Cyprus Foreign Minister, Nikos Christodoulides, underlined on Wednesday the need for the full implementation of the European Court of Human Rights (ECHR) judgments, including the Interstate Case of Cyprus against Turkey, expressing at the same time his grave concern for the escalating provocations of Turkey against Cyprus.
“We utterly condemn Turkey’s decision to open part of the beach front of the fenced area of Varosha on 8th October 2020, aiming at creating new and dangerous fait accompli on the ground, in violation of the relevant UN Security Council Resolutions,” Christodoulides said in his intervention at the Council of Europe Foreign Ministers online session.
He went on to say that the UN Security Council was very clear in its reaction through the Statement issued by its President, requesting a reversal of this course of action. In this respect, we are also grateful to the Council of Europe Secretary General for her clear statement on the issue, he noted.
Christodoulides said that “it is our collective duty to continue to strive, through the Committee of Ministers, to ensure the full implementation of the ECHR judgments, including the ones concerning Interstate case. One such case is the 4th Interstate Case Cyprus v. Turkey, in which Turkey has failed to date to comply with the Court’s judgment.”
“It is not my intention today to dwell on this judgement; I do however wish to draw your attention to the issue of the missing persons in Cyprus, an issue which is first and foremost of humanitarian nature. It is a disgrace that the fate of half of the missing persons in Cyprus remains undetermined for the past 46 years after the Turkish military invasion. Surely this is not a reflection of the international human rights protection system we all aspire to,” he noted.
Moreover, he resolutely condemned all forms of terrorist attacks and hate speech and expressed once more Cyprus` “full solidarity and support to France and Austria following the heinous terrorist attacks.”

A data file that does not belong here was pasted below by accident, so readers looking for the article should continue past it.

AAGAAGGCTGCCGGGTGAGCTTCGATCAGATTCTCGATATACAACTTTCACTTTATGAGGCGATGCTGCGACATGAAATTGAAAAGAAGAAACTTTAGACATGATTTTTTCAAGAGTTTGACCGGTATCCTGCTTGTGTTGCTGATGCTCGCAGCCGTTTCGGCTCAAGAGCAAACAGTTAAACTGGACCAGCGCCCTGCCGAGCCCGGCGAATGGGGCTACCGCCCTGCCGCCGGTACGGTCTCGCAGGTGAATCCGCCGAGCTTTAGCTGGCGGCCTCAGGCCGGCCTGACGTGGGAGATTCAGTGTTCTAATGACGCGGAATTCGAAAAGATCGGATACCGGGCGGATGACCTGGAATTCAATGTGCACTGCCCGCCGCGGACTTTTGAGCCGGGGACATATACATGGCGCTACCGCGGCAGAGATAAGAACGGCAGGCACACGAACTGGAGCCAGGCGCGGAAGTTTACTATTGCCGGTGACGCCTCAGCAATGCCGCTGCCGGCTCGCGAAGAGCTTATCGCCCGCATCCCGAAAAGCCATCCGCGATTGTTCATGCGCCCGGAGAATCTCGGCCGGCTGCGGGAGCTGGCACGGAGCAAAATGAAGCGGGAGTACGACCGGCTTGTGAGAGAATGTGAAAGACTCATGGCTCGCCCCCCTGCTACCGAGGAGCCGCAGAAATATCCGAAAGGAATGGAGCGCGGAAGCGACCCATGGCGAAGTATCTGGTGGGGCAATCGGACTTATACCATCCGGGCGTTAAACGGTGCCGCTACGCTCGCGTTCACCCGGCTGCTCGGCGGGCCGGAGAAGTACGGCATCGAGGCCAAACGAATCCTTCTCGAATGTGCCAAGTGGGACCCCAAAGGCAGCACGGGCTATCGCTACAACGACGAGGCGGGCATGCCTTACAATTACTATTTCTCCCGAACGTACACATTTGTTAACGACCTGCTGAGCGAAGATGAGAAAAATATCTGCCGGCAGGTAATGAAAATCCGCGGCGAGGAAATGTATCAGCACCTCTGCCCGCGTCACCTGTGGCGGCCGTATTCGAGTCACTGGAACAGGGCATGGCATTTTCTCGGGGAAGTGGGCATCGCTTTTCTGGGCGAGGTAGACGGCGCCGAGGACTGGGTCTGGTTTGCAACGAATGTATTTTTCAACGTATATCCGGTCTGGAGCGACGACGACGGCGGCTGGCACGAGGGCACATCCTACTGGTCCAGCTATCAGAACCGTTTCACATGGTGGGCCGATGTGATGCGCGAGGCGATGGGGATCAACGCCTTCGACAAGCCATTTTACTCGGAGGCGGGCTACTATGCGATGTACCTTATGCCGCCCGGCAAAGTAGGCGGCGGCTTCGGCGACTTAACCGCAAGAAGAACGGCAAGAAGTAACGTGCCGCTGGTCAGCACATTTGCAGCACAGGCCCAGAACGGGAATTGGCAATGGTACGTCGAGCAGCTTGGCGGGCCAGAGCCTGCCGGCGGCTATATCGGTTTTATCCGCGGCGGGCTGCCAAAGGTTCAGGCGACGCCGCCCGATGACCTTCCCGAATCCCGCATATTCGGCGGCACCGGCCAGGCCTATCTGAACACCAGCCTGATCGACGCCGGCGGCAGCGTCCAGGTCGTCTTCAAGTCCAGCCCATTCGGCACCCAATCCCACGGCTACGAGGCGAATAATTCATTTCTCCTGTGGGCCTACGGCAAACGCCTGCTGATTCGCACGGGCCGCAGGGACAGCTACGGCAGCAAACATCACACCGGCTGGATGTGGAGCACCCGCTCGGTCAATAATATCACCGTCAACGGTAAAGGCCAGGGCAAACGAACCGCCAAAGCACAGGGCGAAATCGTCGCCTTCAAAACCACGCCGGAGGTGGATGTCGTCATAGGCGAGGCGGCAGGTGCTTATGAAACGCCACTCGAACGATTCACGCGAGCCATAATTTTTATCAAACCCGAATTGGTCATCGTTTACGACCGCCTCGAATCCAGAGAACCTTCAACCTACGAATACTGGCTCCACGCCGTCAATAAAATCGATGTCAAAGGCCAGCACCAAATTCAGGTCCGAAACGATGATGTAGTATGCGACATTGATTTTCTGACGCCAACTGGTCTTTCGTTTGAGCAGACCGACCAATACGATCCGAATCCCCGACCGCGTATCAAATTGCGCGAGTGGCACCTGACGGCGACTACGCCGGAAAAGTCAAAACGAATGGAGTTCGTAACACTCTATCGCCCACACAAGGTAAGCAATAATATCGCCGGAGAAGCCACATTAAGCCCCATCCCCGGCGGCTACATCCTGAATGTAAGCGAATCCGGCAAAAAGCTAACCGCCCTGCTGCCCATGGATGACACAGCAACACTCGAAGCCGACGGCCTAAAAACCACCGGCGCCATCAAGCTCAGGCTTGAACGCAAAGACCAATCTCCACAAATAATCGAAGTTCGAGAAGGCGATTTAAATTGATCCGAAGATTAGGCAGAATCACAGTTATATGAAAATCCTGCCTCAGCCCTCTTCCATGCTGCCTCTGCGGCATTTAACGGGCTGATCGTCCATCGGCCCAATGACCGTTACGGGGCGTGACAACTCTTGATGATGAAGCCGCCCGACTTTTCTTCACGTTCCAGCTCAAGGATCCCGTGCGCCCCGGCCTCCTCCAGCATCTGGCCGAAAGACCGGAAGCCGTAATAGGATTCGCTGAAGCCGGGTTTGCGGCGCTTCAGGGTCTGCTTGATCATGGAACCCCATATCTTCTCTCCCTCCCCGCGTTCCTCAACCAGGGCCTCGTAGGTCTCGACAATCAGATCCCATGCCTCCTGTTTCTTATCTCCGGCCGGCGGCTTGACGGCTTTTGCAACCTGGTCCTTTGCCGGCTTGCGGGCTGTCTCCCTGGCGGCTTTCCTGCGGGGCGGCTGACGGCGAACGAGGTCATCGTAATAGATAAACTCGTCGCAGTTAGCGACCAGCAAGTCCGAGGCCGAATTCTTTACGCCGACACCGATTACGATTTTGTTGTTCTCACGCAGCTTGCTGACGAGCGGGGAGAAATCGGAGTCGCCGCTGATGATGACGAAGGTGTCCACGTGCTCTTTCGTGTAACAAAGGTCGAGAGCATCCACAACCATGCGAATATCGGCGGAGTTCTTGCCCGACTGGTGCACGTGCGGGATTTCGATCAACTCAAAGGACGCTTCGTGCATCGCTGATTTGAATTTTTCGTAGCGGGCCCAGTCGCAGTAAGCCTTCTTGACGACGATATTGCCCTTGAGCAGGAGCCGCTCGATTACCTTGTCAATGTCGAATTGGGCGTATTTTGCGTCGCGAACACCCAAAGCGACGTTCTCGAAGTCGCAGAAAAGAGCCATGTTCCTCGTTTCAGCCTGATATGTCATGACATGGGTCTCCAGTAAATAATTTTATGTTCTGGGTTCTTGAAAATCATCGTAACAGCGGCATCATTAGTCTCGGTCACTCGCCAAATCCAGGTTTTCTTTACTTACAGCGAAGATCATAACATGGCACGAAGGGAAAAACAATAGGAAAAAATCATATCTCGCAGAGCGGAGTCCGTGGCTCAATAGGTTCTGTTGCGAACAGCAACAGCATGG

“Cyprus is convinced that more action is needed to protect the freedom of expression and the freedom of the media in Europe,” Christodoulides underlined.
As regards the COVID-19 pandemic, he noted that it challenges the core of our European principles and as such needs to be addressed decisively and collectively. “Whilst the pandemic has proven how crises are interlinked, our response remains unfortunately, fragmented. International cooperation is the only way to effectively tackle today’s extraordinary challenges,” he stressed.
Moreover he reaffirmed that Cyprus shall remain a committed supporter of the Council of Europe and the values it embodies and projects on the whole of Europe and beyond.
Cyprus has been divided since 1974, when Turkey invaded and occupied its northern third.
Ankara sent on several occasions seismic research vessels to Cyprus’ Exclusive Economic Zone (EEZ), to conduct unauthorised drilling activities of hydrocarbons in the Eastern Mediterranean, in areas licensed by Cyprus to international energy companies.
The European Council reaffirmed its full solidarity with Cyprus, regarding the respect of its sovereignty and sovereign rights in accordance with international law and in February 2020, placed two persons under restrictive measures, in relation to Turkey`s unauthorised drilling activities in the Eastern Mediterranean.
The Turkish side illegally opened on October 8 part of the beach of the abandoned town of Famagusta, in violation to numerous UN resolutions.
Varosha, the fenced off section of the Turkish occupied town of Famagusta, is often described as a ‘ghost town’. UN Security Council resolution 550 (1984) considers any attempts to settle any part of Varosha by people other than its inhabitants as inadmissible and calls for the transfer of this area to the administration of the UN. UN Security Council resolution 789 (1992) also urges that with a view to the implementation of resolution 550 (1984), the area at present under the control of the United Nations Peace-keeping Force in Cyprus be extended to include Varosha.